An attractive young Asian business woman was in church only to text, eyes glued to her glowing appliance in a back pew.  Her phone rang.  This was a first for me, and I was appalled that she’d add insult to injury by making noise on top of being so textfully disrespectful. She left the main area to turn it off, I supposed, but wouldn’t you just know it, she took the freaking call in the outer hall.  I departed, leaving the Six Characters In Search Of An Author behind.

Speaking of crass, I ventured boldly into an institution I’d spent my entire life near, but had never been in.  Central Synagogue is the oldest synagogue in New York City, established in1846, with the building dedicated in 1872.  While I venture freely into churches because they have open doors and people coming in and out, I had never done so in a synagogue.  But a young lady in business attire climbed the steps toward the entrance, which made me think it was open.  In all my life it had never seemed open or active.  It was a mysterious, impenetrable fortress.  I seized the opportunity.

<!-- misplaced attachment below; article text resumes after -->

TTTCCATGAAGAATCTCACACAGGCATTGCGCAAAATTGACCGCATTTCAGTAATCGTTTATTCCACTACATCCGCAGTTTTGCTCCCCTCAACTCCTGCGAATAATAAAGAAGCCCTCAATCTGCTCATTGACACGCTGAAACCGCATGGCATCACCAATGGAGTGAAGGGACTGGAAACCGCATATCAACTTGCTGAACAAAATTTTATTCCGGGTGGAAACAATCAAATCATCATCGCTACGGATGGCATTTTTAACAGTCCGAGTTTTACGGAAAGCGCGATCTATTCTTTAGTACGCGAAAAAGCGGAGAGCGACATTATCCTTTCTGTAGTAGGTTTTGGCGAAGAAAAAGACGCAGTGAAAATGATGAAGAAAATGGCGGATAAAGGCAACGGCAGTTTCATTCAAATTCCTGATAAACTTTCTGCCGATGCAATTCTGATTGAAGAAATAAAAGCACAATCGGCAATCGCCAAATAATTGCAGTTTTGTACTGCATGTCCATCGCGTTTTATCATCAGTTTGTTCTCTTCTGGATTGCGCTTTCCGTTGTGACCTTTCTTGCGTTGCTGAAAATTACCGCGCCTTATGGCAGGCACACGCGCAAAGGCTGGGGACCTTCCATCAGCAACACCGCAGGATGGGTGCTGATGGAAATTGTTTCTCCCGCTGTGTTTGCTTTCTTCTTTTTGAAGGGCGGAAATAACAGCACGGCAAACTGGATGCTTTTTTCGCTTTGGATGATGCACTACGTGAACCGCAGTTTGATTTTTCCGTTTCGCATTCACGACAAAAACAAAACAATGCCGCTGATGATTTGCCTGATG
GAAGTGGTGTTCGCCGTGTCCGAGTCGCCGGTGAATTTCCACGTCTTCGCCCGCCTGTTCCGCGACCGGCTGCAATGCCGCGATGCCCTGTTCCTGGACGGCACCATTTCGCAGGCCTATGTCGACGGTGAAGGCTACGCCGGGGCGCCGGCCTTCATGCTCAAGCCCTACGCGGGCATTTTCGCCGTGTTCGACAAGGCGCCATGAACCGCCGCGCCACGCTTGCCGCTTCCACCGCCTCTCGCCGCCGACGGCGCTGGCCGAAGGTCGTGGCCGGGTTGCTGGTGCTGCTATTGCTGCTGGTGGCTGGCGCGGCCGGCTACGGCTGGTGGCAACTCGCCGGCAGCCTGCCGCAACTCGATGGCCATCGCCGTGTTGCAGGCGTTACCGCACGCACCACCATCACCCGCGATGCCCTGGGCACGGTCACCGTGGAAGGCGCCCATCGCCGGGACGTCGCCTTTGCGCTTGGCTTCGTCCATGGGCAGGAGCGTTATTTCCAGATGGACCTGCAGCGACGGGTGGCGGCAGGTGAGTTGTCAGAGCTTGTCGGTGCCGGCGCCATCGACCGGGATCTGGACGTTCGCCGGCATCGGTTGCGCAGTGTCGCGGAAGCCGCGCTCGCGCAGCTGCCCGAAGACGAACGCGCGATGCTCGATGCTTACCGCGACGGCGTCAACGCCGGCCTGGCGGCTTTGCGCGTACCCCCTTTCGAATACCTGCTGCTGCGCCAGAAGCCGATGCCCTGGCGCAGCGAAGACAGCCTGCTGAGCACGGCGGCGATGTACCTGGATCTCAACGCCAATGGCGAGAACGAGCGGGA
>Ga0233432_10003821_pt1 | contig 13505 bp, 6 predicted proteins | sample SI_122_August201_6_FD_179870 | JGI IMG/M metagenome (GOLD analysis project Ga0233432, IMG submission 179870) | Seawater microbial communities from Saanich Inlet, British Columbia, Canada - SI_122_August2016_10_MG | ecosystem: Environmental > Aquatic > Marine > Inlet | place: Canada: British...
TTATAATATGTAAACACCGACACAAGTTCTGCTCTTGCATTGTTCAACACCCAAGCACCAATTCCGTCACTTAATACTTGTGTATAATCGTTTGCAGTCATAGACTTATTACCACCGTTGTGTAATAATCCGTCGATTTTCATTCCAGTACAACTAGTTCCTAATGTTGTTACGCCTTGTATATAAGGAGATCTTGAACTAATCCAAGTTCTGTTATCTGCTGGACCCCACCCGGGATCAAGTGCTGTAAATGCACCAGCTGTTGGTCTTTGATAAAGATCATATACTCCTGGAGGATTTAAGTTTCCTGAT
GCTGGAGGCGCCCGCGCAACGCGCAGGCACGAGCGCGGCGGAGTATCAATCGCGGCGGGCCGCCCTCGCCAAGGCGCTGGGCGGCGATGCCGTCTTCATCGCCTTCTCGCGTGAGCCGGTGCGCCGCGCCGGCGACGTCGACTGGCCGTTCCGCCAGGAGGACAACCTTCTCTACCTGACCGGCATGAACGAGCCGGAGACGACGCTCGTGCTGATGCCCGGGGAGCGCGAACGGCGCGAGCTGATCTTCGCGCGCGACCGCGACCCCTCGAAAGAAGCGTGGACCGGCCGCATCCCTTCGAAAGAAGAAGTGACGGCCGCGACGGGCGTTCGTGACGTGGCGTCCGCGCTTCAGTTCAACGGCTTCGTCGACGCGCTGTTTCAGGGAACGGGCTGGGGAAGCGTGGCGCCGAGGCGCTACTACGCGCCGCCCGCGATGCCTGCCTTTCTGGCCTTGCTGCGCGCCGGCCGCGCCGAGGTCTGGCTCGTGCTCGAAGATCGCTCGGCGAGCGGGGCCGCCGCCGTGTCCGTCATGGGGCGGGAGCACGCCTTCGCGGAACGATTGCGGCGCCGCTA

On my way to physical therapy, I was wearing shorts, sneakers and a tee shirt.  Now, I know God doesn’t mind about that kind of stuff cause God Is Everything, however, the people who run the synagogue might mind.  That person that day was a big guy in a beige suit.  He looked a bit like a Jewish bouncer.  Given how he was dressed, I thought he might give me some tsuris for my getup.  The pretty Israeli girl (she had an accent) kept him busy with questions while I slipped in and sat.  I explored the right to left, back to front reading material in my Jewish pew and took in the décor.  It looked just like a church.  Throw in a Jesus here and a couple of crosses there, and you could house a whole other crowd.